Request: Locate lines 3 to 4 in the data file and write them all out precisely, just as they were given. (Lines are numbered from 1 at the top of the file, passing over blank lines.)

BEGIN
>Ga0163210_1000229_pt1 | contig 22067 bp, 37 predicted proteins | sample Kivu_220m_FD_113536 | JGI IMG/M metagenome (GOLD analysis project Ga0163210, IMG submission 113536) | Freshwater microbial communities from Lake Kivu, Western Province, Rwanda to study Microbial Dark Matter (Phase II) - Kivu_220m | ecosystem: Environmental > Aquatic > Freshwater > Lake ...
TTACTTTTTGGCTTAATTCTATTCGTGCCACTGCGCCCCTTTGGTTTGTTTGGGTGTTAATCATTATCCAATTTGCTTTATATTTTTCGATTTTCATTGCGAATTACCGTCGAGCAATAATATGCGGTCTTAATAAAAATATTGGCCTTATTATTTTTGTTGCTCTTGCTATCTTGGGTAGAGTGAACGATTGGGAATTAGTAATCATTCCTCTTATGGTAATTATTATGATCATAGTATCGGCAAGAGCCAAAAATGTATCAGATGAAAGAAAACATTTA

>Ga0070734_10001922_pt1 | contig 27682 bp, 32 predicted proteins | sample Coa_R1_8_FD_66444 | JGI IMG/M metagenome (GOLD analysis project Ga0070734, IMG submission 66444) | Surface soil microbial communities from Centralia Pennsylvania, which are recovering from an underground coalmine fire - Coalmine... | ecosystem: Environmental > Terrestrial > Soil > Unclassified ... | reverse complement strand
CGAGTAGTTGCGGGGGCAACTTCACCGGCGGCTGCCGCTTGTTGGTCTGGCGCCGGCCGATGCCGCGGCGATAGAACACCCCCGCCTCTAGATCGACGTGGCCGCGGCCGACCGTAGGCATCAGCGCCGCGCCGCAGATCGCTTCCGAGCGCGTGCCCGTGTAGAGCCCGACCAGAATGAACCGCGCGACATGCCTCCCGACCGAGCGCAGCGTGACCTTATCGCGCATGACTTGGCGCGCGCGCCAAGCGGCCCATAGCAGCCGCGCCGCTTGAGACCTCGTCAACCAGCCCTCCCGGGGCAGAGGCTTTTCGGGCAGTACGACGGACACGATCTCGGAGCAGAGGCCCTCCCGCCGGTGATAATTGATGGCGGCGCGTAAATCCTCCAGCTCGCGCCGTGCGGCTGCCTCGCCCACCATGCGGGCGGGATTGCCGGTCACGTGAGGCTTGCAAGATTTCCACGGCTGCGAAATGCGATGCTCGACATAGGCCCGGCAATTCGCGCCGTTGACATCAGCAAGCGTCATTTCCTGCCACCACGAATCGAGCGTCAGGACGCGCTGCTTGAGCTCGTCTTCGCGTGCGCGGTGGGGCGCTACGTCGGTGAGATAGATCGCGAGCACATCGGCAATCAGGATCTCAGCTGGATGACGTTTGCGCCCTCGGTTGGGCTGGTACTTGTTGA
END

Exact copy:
>Ga0070734_10001922_pt1 | contig 27682 bp, 32 predicted proteins | sample Coa_R1_8_FD_66444 | JGI IMG/M metagenome (GOLD analysis project Ga0070734, IMG submission 66444) | Surface soil microbial communities from Centralia Pennsylvania, which are recovering from an underground coalmine fire - Coalmine... | ecosystem: Environmental > Terrestrial > Soil > Unclassified ... | reverse complement strand
CGAGTAGTTGCGGGGGCAACTTCACCGGCGGCTGCCGCTTGTTGGTCTGGCGCCGGCCGATGCCGCGGCGATAGAACACCCCCGCCTCTAGATCGACGTGGCCGCGGCCGACCGTAGGCATCAGCGCCGCGCCGCAGATCGCTTCCGAGCGCGTGCCCGTGTAGAGCCCGACCAGAATGAACCGCGCGACATGCCTCCCGACCGAGCGCAGCGTGACCTTATCGCGCATGACTTGGCGCGCGCGCCAAGCGGCCCATAGCAGCCGCGCCGCTTGAGACCTCGTCAACCAGCCCTCCCGGGGCAGAGGCTTTTCGGGCAGTACGACGGACACGATCTCGGAGCAGAGGCCCTCCCGCCGGTGATAATTGATGGCGGCGCGTAAATCCTCCAGCTCGCGCCGTGCGGCTGCCTCGCCCACCATGCGGGCGGGATTGCCGGTCACGTGAGGCTTGCAAGATTTCCACGGCTGCGAAATGCGATGCTCGACATAGGCCCGGCAATTCGCGCCGTTGACATCAGCAAGCGTCATTTCCTGCCACCACGAATCGAGCGTCAGGACGCGCTGCTTGAGCTCGTCTTCGCGTGCGCGGTGGGGCGCTACGTCGGTGAGATAGATCGCGAGCACATCGGCAATCAGGATCTCAGCTGGATGACGTTTGCGCCCTCGGTTGGGCTGGTACTTGTTGA